And here we are

Marine Drive



Llandudno, in a nutshell is this—a place where sea beautifully marries the mountains.

Llandudno, rydych yn wych.

Stumped?

Llandudno, you are marvellous

Monday, July 30, 2012

Slice of Rome under the English skies

A famous legendary story around the city of Bath, Somerset in South-West of England is that the first human activity evidence was found during 8,000 years BC. The place had an air of mystery around it, with steam emerging from a green, hot, lush swampy area. Prince Bladud father of King Lear, had contracted leprosy and was cured after bathing in the hot muddy waters. In gratitude, Bladud founded the City of Bath around the springs in 863BC.
Inside the Rome Bath

Gorgeous Roman architecture
Outside view
                       

Today, in the 21st century these springs continue to draw the curious wanderer, artists, lovers and poets. And why not? With its quaint high street, cobbled lanes, velvety gardens, niche boutiques and Roman honey-coloured buildings feasting your eyes in every corner, the beauty of Bath has to be seen to be believed.
A UNESCO world heritage site, Bath was named as “Aquae Sulis” by the Romans in AD 43. Much before Britain went around making colonies, Romans invaded and colonised Britain. In AD 70, the Romans built a reservoir around the hot springs before building a sophisticated series of baths and a temple dedicated to the goddess Sulis Minerva. As a religious shrine and bathing complex, Aquae Sulis attracted visitors from across Britain and Europe, making Bath a popular destination.

Julius Caesar was a regular visitor


Ancient artifacts







Goddess Minerva

With a very distinct air to it, Bath is very different from other English cities. A great walking city, it is a slice of Rome in England. Bath has many attractions but I could only manage the Roman Bath and the Prior Park Landscape Garden.

Terrace View

Green and hot


Holy Spring

The quaint neighbourhood

Inside the Roman Bath museum, I learnt how the seemingly simple ritual of bathing can be an important social and economic activity. Well below the modern street level, the Roman Baths are known for four main features: the Sacred Spring, the Roman Temple, the Roman Bath House and the Museum.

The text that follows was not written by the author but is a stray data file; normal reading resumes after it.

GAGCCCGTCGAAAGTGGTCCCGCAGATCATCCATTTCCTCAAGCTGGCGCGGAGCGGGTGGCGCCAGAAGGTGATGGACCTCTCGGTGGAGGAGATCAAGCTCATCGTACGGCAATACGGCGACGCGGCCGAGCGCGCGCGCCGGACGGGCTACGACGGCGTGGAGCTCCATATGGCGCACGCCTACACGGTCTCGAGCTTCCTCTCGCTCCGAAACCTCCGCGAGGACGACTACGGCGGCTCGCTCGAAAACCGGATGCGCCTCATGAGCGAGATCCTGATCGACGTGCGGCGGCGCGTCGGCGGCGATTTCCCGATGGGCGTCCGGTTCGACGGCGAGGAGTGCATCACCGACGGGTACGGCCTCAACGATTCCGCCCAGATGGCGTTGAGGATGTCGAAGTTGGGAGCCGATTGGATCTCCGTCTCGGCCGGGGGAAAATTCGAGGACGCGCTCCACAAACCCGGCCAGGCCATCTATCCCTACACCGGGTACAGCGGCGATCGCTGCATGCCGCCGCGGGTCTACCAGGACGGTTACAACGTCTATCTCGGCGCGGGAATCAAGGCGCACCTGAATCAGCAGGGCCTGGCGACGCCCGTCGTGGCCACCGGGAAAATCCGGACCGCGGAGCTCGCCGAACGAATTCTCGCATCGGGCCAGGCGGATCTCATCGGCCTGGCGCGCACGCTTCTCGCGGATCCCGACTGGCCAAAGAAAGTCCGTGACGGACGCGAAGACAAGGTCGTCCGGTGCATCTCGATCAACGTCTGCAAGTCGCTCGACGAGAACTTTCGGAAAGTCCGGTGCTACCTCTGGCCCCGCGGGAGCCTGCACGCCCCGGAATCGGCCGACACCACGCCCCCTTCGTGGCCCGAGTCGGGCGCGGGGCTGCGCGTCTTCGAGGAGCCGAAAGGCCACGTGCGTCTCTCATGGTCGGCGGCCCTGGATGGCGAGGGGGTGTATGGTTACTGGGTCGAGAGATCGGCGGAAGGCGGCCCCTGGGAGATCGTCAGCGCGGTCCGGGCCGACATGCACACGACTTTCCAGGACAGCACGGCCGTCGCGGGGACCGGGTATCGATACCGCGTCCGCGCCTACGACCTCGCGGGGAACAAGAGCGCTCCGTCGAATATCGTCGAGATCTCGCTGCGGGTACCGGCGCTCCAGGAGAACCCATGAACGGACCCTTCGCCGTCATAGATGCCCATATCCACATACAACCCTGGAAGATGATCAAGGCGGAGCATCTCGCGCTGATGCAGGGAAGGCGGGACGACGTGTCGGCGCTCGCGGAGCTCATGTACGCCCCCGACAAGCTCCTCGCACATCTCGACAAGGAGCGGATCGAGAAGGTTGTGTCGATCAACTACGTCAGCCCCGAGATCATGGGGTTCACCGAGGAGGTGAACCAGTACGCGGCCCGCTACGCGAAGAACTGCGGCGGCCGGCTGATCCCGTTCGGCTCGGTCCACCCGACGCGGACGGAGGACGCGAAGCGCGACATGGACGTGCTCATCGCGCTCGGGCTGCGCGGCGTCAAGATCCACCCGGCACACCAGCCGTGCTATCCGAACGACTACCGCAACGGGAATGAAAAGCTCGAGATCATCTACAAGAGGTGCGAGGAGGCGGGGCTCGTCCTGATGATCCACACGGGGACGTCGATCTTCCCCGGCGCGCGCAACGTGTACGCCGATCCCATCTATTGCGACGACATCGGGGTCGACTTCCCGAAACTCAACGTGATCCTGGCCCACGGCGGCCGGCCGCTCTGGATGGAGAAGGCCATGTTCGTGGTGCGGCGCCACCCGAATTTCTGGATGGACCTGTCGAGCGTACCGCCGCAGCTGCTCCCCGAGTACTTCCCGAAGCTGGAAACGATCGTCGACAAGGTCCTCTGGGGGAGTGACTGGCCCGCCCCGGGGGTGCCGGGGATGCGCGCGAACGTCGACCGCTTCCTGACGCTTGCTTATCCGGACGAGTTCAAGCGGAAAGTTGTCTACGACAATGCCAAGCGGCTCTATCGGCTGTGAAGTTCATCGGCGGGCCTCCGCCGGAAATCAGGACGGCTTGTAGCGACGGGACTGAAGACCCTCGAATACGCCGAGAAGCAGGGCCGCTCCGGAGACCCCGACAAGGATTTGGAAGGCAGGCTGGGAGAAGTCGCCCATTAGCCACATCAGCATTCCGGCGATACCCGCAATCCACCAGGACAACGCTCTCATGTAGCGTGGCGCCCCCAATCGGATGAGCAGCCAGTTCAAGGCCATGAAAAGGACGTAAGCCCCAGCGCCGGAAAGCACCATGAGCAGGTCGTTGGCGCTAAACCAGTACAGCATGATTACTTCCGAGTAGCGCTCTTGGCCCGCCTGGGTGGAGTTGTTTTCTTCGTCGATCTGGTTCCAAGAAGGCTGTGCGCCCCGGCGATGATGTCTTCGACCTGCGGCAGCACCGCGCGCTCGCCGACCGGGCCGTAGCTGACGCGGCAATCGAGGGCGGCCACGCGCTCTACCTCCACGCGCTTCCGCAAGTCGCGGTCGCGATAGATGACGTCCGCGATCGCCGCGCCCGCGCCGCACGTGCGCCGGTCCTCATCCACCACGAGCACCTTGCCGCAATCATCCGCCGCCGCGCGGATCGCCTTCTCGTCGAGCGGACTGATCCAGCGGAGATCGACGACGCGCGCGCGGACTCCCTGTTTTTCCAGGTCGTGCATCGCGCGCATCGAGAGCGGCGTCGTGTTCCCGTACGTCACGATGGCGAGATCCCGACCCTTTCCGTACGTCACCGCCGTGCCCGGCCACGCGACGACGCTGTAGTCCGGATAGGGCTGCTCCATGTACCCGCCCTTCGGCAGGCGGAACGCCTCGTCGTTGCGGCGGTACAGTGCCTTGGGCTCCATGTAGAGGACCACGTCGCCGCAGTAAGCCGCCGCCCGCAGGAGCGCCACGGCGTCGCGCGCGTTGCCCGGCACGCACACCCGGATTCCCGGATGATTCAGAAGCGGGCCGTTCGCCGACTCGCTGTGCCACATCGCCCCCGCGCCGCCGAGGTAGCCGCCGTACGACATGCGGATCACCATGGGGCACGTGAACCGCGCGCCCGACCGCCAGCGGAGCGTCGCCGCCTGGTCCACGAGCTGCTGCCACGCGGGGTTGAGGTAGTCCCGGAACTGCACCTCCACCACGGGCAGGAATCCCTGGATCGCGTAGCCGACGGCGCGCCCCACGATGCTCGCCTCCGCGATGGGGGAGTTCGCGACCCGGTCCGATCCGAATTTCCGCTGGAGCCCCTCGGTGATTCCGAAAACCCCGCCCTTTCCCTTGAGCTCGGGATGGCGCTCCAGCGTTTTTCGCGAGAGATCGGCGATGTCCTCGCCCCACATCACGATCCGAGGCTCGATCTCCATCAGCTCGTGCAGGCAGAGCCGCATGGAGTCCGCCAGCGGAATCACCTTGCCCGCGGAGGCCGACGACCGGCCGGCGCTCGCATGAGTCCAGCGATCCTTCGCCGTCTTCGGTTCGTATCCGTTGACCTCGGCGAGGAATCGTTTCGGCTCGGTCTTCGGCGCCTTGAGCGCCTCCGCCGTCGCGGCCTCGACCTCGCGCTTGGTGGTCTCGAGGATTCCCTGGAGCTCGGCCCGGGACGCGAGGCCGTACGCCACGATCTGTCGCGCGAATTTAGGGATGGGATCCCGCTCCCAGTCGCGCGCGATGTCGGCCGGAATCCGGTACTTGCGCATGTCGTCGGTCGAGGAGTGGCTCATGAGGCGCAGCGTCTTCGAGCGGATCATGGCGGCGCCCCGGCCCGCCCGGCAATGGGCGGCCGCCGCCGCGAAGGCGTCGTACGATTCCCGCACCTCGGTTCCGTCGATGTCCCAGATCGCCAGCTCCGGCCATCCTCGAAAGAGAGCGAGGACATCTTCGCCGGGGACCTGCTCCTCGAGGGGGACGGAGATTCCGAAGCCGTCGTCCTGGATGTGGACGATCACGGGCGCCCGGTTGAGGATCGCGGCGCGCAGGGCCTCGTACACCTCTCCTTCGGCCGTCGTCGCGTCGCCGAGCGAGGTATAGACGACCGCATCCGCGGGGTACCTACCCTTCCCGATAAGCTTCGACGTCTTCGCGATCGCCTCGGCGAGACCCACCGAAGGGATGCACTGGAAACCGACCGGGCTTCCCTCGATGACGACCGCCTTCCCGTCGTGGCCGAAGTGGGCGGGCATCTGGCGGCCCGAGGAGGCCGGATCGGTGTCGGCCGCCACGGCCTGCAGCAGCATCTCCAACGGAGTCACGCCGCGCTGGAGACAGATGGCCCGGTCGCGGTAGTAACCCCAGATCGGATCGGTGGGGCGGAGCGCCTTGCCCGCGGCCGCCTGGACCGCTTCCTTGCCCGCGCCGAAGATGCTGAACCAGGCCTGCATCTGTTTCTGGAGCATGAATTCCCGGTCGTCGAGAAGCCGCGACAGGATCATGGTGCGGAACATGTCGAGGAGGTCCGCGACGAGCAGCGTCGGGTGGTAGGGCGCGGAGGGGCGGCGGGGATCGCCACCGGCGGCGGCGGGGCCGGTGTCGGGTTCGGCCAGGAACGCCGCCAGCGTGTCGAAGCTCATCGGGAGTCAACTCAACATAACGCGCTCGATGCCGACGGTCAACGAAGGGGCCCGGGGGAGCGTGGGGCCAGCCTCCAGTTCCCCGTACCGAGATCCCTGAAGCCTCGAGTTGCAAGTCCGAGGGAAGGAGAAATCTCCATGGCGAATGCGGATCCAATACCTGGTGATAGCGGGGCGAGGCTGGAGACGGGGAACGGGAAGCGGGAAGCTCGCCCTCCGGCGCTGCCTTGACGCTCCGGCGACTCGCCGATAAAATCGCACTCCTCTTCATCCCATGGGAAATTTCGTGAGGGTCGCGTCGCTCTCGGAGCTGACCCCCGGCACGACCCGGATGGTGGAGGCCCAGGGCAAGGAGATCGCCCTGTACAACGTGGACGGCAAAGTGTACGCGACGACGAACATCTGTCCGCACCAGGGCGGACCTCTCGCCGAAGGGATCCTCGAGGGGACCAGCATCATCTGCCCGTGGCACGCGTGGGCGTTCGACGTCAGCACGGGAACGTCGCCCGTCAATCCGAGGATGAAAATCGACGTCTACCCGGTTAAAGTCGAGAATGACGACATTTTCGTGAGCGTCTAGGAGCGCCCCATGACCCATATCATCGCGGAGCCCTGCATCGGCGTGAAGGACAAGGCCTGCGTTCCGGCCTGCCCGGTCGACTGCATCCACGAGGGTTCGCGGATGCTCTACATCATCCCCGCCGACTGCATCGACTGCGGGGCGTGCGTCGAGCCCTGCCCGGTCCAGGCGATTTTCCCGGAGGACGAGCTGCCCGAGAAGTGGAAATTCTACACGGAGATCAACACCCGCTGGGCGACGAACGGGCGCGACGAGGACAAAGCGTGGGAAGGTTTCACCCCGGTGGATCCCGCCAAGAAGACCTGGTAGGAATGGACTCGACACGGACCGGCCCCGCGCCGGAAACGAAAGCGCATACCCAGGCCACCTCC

The bath complex is a remarkable example of engineering as well as Roman art and architecture. Once completed in the 4th Century, it housed five healing hot baths, swimming pools and cold rooms, sweat rooms heated by an ingenious early plumbing system, and the Great Bath at the centre, where the surrounding statues of the Gods would float eerily in the clouds of steam.


The honey colored buildings

Bath Abbey



Bathing, during that period, was a ceremonial ritual where you socialised with people and even carried on business. Today, the museum gives you a taste of Roman life with actors dressed in various characters around the bath area.


The buildings above street level date from the 19th century and are made in the Georgian style. From the Roman Bath, I went to the lush-green Prior Park Landscape Garden, just across the Roman Bath (the city is not a very big city). An intimate 18th century landscape garden, it gives you sweeping views of the city. An ideal picnic spot, it is a place where you can get lost with anyone or yourself.


Palladian Bridge

Built by entrepreneur Ralph Allen with advice from poet Alexander Pope and Lancelot Brown, it is also very close to the famous Palladian Bridge, one of four in the world. A stream tinkling with clear, cold blue water breaks the harmony of the green landscape.


From here you can clearly see the Bath Abbey, an Anglican Parish church founded in the 7th century. A fine example of perpendicular Gothic architecture, the Abbey is characterised by sculptures of angels climbing to heaven, peal of ten bells, 52 windows and a large stained glass window. But its beauty lies in the fact that it easily blends in with other Roman buildings in the area.




Greenery everywhere




I sat there for what seemed like forever and everywhere I turned my heart skipped a beat by the beauty of this magnificent city. Needless to say, I felt a pang leaving the place!




Until later dear Bath.